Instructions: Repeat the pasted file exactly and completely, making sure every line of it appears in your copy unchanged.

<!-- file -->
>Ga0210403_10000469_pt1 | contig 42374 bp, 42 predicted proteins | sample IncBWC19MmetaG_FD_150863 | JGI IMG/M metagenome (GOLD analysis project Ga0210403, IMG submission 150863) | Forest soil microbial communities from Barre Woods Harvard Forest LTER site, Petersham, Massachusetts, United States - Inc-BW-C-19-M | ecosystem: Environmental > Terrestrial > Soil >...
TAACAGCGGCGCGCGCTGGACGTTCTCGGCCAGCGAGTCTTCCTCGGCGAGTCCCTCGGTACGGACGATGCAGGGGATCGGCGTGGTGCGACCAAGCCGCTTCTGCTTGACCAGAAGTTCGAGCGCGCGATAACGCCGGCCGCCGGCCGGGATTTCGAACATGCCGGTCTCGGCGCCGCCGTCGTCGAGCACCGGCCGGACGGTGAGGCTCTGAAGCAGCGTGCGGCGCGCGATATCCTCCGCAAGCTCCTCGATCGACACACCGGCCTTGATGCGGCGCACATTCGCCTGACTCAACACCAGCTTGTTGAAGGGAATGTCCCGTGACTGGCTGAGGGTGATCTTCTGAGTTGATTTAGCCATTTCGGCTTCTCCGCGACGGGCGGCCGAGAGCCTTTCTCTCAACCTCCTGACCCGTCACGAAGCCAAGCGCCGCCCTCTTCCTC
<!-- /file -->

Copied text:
>Ga0210403_10000469_pt1 | contig 42374 bp, 42 predicted proteins | sample IncBWC19MmetaG_FD_150863 | JGI IMG/M metagenome (GOLD analysis project Ga0210403, IMG submission 150863) | Forest soil microbial communities from Barre Woods Harvard Forest LTER site, Petersham, Massachusetts, United States - Inc-BW-C-19-M | ecosystem: Environmental > Terrestrial > Soil >...
TAACAGCGGCGCGCGCTGGACGTTCTCGGCCAGCGAGTCTTCCTCGGCGAGTCCCTCGGTACGGACGATGCAGGGGATCGGCGTGGTGCGACCAAGCCGCTTCTGCTTGACCAGAAGTTCGAGCGCGCGATAACGCCGGCCGCCGGCCGGGATTTCGAACATGCCGGTCTCGGCGCCGCCGTCGTCGAGCACCGGCCGGACGGTGAGGCTCTGAAGCAGCGTGCGGCGCGCGATATCCTCCGCAAGCTCCTCGATCGACACACCGGCCTTGATGCGGCGCACATTCGCCTGACTCAACACCAGCTTGTTGAAGGGAATGTCCCGTGACTGGCTGAGGGTGATCTTCTGAGTTGATTTAGCCATTTCGGCTTCTCCGCGACGGGCGGCCGAGAGCCTTTCTCTCAACCTCCTGACCCGTCACGAAGCCAAGCGCCGCCCTCTTCCTC